Read the story in Barron's:
Most Respected Companies 2/12/2011 3:03:01 AM
Barron's presents its annual ranking of the most respected companies in the video below. Apple comes in first for the second year in a row. Johnson & Johnson fell from last year's ranking.
What explains this lack of respect in one of the business world's largest sectors?
The Curse of the Media Mogul
The media hold a peculiar place in the business world, for they are the natural habitat of that most peculiar species, the media mogul. We do not speak of car moguls or utility moguls, yet the media sector is dominated by huge international companies run by over sized personalities. A media mogul even provides a James Bond flick with its villain. In "Tomorrow Never Dies," Elliot Carver is a caricature of News Corporation's Rupert Murdoch.
Three Columbia Business School professors, Jonathan Knee, Bruce Greenwald and Ava Seave, also see media moguls as villains but in their case they see the shareholders as the victims. Jeremy Philips summarizes their argument in his Wall Street Journal review of The Curse of the Mogul (New York: Portfolio, 2009) "that media conglomerates as a whole have underperformed since the advent of the Internet. The Web has eroded the barriers protecting traditional businesses without improving the competitive position of even one incumbent. For a new competitor, of course, lower barriers mean opportunity, but they will mean opportunity for still newer competitors, too, making it difficult to establish a sustainable advantage. Citing Warren Buffett, the authors say that companies should be 'continuously digging the moat around their business.' But media companies have often done just the opposite, 'inadvertently construct[ing] bridges for competitors when they think they are strengthening the moat.'"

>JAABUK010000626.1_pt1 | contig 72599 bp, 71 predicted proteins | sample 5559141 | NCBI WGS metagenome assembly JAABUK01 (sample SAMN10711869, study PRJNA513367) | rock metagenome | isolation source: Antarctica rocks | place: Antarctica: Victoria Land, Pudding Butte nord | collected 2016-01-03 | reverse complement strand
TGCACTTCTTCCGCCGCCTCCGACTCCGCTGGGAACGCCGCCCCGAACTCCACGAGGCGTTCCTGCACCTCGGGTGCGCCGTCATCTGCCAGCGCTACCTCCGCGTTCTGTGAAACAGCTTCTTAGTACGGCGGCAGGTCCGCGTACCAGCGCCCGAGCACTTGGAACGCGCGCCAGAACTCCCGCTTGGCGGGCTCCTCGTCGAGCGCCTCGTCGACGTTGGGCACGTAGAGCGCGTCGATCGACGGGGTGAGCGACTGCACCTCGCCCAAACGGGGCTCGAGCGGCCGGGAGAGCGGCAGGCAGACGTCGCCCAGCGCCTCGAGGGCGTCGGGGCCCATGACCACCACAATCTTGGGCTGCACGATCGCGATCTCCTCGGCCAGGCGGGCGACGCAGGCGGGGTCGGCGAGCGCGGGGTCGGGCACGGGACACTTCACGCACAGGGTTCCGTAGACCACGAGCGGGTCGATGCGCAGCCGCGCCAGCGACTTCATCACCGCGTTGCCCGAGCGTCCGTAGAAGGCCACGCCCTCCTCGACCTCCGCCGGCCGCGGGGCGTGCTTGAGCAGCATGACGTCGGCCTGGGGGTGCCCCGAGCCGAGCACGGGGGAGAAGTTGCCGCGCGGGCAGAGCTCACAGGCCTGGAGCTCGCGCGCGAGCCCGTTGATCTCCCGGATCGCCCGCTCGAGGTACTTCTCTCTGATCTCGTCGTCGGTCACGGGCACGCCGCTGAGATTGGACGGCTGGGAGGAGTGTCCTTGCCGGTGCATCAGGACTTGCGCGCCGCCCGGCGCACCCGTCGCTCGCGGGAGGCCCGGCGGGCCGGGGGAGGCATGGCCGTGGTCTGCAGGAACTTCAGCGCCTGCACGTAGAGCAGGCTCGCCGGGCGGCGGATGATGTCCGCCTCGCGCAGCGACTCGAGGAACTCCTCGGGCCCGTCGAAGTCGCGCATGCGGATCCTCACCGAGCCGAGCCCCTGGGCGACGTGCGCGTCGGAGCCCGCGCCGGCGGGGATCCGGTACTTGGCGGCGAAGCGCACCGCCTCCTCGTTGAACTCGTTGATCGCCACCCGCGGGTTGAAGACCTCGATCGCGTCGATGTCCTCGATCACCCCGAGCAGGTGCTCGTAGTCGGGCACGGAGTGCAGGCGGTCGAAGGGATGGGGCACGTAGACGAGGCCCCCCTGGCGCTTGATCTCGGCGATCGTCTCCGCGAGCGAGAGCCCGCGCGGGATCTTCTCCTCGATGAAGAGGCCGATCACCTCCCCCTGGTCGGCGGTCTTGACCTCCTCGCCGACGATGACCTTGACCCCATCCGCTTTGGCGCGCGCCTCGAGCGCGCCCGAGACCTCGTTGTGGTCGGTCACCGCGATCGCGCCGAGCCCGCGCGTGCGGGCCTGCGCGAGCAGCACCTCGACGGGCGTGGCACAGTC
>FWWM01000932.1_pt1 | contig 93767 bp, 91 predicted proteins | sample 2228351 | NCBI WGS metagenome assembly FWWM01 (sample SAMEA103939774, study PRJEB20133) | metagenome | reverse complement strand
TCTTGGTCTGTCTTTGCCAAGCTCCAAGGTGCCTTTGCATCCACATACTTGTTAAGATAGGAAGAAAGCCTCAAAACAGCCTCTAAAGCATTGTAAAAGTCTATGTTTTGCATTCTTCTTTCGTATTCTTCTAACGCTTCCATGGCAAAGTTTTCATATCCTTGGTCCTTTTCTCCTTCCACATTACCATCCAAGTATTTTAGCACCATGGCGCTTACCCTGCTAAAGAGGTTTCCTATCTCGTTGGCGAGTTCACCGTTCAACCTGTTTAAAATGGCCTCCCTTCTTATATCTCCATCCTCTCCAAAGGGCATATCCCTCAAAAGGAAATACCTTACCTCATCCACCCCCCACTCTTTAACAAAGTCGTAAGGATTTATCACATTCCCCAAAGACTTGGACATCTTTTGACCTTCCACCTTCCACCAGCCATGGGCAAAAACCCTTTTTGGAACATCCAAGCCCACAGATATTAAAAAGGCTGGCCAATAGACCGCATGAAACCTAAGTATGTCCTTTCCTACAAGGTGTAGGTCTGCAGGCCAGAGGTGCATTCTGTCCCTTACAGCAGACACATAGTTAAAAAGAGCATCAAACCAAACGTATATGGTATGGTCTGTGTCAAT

Glitz, Ego, or Value?
Do you agree with the Columbia dons that media moguls are obsessed with growth and overlook true competitive advantage?
Italy is the only country to entrust its government to a media mogul (Silvio Belursconi) and now finds the office of the presidency embroiled in a sex scandal. For movie stars, scandal sells. That same principle may not hold for Italian politics.
The Financial Times reports: "On Tuesday a Milan examining judge accepted a request from prosecutors, who said they had sufficient evidence concerning a “significant” number of prostitutes, to proceed to an immediate trial of the 74-year-old prime minister without holding a preliminary hearing. The case will begin on April 6."
alleged to have joined erotic 'bunga bunga' parties last year..." She, then "aged 17, denies having had sex with the prime minister. Mr Berlusconi says he has never paid for sex and also denies pressing a Milan police chief to free the teenager from detention last May." His excuse is diplomatic: he wished to avoid an incident. He thought her to be "the niece of Hosni Mubarak." The people went to the streets of Mubarak's Egypt to oust him. The Italians have mostly headed to the espresso bars. Then again, they have the ballot box to deal with their media mogul.